In this particular case, however, it seems that not even law enforcement officials would the responsible for the decision to release the capsaicin against pirates (unless they are the ones sitting in “land-bound control rooms”). The afore-mentioned article suggests that the device would be deployed by the merchant ship under attack. Even if law enforcement officials would be at some land-based centre, would they be able to override the captain’s authority or would they just give the captain the green light to activate the system when needed? If the captain must call in authorisation from land, what country’s jurisdiction would come into play? The country under whose flag the ship is sailing? The country on whose territory the control rooms are located? The country whose nationality the law enforcement officials possess?
In light of the ongoing privatisation of security (who actually uses force to defend the ships against attacks? who sits in the land-based control rooms?), the blurring of boundaries between armed conflict and counter-terrorism / -crime operations, and the banalisation of riot control agents, it would appear that legal clarity about this new contraption should be established by the relevant national authorities and the international community (represented by the Organisation for the Prohibition of Chemical Weapons—OPCW).
Having said that, capsaicin is a toxin—a poison produced by a living organism. As such the legitimacy of its application is also covered by the Biological and Toxin Weapons Convention (BTWC). That treaty does not distinguish between whether the compound was derived from the chili pepper or produced synthetically. More importantly, however, the BTWC does not make an exception for law enforcement purposes. This leaves the question as to whether “law enforcement” can be considered to be one of the “other peaceful purposes” in Article I.
As it stands now, nobody has really been able to give me a sound explanation why the provisions of the CWC should supersede those of the BTWC.
I am open to good legal arguments.
I’m pleased to host a brief informational post from friend of ACL Onur Guven, who is a Researcher in Public International Law at the prestigious T.M.C. Asser Institute.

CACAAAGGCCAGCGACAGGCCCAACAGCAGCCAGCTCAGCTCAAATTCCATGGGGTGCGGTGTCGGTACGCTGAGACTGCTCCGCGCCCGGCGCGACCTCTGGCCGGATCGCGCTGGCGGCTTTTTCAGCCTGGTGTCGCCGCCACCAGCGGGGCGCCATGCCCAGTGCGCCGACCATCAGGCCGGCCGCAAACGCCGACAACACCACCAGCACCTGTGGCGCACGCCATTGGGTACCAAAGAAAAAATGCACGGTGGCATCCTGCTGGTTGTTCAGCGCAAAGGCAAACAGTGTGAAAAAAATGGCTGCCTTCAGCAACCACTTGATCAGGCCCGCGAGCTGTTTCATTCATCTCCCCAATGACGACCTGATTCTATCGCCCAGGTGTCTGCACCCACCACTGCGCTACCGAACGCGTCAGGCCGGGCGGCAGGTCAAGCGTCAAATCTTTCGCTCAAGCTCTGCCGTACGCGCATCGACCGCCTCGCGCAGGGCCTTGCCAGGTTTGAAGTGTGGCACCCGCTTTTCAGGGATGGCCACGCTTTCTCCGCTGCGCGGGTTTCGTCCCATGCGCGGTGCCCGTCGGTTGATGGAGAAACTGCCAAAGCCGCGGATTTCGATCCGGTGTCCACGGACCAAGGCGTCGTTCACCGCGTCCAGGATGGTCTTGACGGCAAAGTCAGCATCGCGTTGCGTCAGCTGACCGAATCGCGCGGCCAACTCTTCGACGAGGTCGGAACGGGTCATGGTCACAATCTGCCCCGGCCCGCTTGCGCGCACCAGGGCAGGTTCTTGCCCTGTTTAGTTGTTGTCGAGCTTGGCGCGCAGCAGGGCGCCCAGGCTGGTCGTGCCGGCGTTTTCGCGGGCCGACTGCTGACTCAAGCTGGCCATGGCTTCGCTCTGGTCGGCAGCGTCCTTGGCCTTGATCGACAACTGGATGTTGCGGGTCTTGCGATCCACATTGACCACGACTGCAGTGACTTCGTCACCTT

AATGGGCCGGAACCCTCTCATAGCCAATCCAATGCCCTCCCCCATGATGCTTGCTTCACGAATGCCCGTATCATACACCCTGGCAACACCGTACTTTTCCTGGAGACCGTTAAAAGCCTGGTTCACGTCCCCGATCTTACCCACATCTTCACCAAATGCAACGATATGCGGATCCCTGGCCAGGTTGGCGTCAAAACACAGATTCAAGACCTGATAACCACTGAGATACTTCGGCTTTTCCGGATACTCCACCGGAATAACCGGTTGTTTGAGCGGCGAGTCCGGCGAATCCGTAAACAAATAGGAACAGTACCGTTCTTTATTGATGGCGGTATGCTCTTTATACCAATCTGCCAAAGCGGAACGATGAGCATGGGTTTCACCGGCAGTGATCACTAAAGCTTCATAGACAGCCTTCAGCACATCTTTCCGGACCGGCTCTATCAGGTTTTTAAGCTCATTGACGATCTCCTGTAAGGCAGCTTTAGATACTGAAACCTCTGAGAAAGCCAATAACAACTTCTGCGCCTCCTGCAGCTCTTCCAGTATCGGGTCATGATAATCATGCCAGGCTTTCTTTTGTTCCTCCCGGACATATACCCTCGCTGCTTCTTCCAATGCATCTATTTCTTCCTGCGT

OPCW Confirms the Use of Chlorine as a Weapon in Syria in the Months of May, June and July 2014
By Onur Guven, LLM
Based on the latest report of the OPCW Fact-Finding Mission in Syria on Alleged Chlorine Gas Attacks (FFM), the Organisation’s Executive Council (EC) concluded last Friday that “chlorine was used as a weapon systematically and repeatedly”. The chemical, which is a common household chemical and is also used for example in water purification installations, has been used as a weapon against villages in Northern Syria. The attacks have not yet been attributed to any of the parties to the conflict in Syria. Questions remain whether the Syrian government is in compliance with the Chemical Weapons Convention to which Syria has acceded in October 2013. The FFM brief on the OPCW website reports the use of chlorine gas as a weapon while HRW had documented numerous uses of aerial dropped barrel bombs throughout the war, including its report on the use of chlorine gas cylinders embedded in barrel bombs and dropped from helicopters. On the conclusions of the EC the OPCW Director-General comments that “[i]t is a tragic irony that a hundred years after chlorine was first used on the battlefield, its misuse to kill and terrorise unarmed civilians has again raised its ugly head.” It is interesting that the Director-General refers to WW1. Prior to and during WW1 the 1899 Hague Declaration already provided restrictions on the use of gas projectiles which have the sole object of diffusing asphyxiating or deleterious gases. The German Empire initially sought to avoid this restriction by releasing chlorine gas through cylinders when the wind was in the direction of enemy positions. The escalating gas warfare in WW1, including the use of other gases, led eventually to the adoption of the prohibition on the use of “asphyxiating, poisonous or other gases, and (of) all analogous liquids, materials or devices” as found in the 1922 Washington Naval Treaty (Article 5) and the 1925 Geneva Protocol. The same definition is used in Article 8, para. 2(b) (xviii), of the Rome Statute which recognises the “employment of asphyxiating, poisonous or other gases, and all analogous liquids, materials or devices” as a war crime. Questions had been raised earlier on the interpretation of Article 8 in view of the drafting history of the Kampala Amendments and the text of the provision (see Alamuddin and Webb, Expanding Jurisdiction over War Crimes under Article 8 of the ICC Statute, Journal of International Criminal Justice, Vol. 8 (2010), pp. 1219-1243; Akande, Can the ICC Prosecute for Use of Chemical Weapons in Syria?, EJIL: Talk!, August 2013; and Heller, Syria, Chemical Weapons, and the Incoherence of the VCLT, Opinio Juris, August 2013). The question now is whether these recent cases will provide opportunity to clarify the issue.